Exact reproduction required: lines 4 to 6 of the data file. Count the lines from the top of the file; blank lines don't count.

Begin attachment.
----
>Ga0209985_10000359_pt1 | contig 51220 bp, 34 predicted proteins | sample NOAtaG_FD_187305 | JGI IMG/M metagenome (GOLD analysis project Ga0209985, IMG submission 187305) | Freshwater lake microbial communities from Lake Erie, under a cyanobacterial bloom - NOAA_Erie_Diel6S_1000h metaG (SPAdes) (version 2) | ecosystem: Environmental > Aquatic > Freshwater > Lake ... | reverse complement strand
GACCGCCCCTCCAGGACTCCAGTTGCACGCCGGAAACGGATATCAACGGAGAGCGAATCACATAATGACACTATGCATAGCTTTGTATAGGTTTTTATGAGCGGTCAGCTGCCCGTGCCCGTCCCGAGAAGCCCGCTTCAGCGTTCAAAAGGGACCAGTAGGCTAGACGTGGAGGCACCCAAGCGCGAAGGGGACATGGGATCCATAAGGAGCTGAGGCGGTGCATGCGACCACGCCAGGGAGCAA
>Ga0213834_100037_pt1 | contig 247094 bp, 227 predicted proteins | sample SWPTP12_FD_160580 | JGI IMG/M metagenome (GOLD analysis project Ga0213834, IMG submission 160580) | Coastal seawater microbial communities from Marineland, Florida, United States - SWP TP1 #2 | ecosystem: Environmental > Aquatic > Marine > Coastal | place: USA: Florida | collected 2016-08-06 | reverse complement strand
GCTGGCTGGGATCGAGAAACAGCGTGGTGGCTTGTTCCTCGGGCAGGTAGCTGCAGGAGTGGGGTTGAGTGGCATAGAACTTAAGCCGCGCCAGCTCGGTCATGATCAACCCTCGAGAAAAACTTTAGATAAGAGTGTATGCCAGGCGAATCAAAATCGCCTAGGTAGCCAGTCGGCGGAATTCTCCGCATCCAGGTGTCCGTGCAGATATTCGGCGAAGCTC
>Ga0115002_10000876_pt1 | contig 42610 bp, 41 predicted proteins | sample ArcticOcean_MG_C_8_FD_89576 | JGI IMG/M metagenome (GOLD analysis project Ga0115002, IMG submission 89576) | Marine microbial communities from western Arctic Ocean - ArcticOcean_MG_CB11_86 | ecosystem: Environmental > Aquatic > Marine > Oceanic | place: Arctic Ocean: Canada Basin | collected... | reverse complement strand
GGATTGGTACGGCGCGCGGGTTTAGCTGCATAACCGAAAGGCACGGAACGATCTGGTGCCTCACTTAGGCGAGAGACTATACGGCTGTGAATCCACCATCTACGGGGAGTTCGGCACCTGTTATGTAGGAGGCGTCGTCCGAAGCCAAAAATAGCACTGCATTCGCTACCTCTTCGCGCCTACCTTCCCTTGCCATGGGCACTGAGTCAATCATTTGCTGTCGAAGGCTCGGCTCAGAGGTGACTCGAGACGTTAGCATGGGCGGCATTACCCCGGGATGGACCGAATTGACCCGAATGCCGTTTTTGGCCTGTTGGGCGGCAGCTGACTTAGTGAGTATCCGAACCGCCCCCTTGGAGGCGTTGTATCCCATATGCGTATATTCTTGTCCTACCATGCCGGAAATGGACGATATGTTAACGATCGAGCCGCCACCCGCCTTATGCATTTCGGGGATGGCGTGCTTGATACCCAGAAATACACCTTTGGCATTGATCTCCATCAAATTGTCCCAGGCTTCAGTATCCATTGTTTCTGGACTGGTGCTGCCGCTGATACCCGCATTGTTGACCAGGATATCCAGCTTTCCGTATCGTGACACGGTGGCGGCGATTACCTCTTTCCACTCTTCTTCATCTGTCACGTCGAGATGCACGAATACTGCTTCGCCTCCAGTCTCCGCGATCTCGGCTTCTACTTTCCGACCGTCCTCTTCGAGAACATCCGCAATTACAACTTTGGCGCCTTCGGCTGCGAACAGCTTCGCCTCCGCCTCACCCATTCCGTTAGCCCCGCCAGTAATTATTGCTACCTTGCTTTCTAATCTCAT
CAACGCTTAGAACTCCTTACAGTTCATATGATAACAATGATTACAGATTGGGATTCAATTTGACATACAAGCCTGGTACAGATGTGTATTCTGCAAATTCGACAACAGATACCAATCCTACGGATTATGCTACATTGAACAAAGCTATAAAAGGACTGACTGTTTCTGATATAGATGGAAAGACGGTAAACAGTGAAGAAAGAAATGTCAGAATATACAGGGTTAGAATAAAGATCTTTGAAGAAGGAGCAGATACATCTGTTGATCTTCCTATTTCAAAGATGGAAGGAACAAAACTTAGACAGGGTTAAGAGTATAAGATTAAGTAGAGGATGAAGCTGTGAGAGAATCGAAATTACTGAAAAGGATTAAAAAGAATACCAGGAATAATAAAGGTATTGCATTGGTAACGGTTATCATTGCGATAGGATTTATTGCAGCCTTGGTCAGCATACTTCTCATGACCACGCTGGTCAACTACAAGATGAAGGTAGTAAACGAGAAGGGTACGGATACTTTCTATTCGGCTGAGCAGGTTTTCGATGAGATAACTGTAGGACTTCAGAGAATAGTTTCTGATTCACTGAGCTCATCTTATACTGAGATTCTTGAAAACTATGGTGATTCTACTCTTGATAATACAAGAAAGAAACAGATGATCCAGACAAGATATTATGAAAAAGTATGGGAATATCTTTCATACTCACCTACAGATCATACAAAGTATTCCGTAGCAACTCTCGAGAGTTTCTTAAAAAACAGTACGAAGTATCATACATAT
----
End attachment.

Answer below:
GCTGGCTGGGATCGAGAAACAGCGTGGTGGCTTGTTCCTCGGGCAGGTAGCTGCAGGAGTGGGGTTGAGTGGCATAGAACTTAAGCCGCGCCAGCTCGGTCATGATCAACCCTCGAGAAAAACTTTAGATAAGAGTGTATGCCAGGCGAATCAAAATCGCCTAGGTAGCCAGTCGGCGGAATTCTCCGCATCCAGGTGTCCGTGCAGATATTCGGCGAAGCTC
>Ga0115002_10000876_pt1 | contig 42610 bp, 41 predicted proteins | sample ArcticOcean_MG_C_8_FD_89576 | JGI IMG/M metagenome (GOLD analysis project Ga0115002, IMG submission 89576) | Marine microbial communities from western Arctic Ocean - ArcticOcean_MG_CB11_86 | ecosystem: Environmental > Aquatic > Marine > Oceanic | place: Arctic Ocean: Canada Basin | collected... | reverse complement strand
GGATTGGTACGGCGCGCGGGTTTAGCTGCATAACCGAAAGGCACGGAACGATCTGGTGCCTCACTTAGGCGAGAGACTATACGGCTGTGAATCCACCATCTACGGGGAGTTCGGCACCTGTTATGTAGGAGGCGTCGTCCGAAGCCAAAAATAGCACTGCATTCGCTACCTCTTCGCGCCTACCTTCCCTTGCCATGGGCACTGAGTCAATCATTTGCTGTCGAAGGCTCGGCTCAGAGGTGACTCGAGACGTTAGCATGGGCGGCATTACCCCGGGATGGACCGAATTGACCCGAATGCCGTTTTTGGCCTGTTGGGCGGCAGCTGACTTAGTGAGTATCCGAACCGCCCCCTTGGAGGCGTTGTATCCCATATGCGTATATTCTTGTCCTACCATGCCGGAAATGGACGATATGTTAACGATCGAGCCGCCACCCGCCTTATGCATTTCGGGGATGGCGTGCTTGATACCCAGAAATACACCTTTGGCATTGATCTCCATCAAATTGTCCCAGGCTTCAGTATCCATTGTTTCTGGACTGGTGCTGCCGCTGATACCCGCATTGTTGACCAGGATATCCAGCTTTCCGTATCGTGACACGGTGGCGGCGATTACCTCTTTCCACTCTTCTTCATCTGTCACGTCGAGATGCACGAATACTGCTTCGCCTCCAGTCTCCGCGATCTCGGCTTCTACTTTCCGACCGTCCTCTTCGAGAACATCCGCAATTACAACTTTGGCGCCTTCGGCTGCGAACAGCTTCGCCTCCGCCTCACCCATTCCGTTAGCCCCGCCAGTAATTATTGCTACCTTGCTTTCTAATCTCAT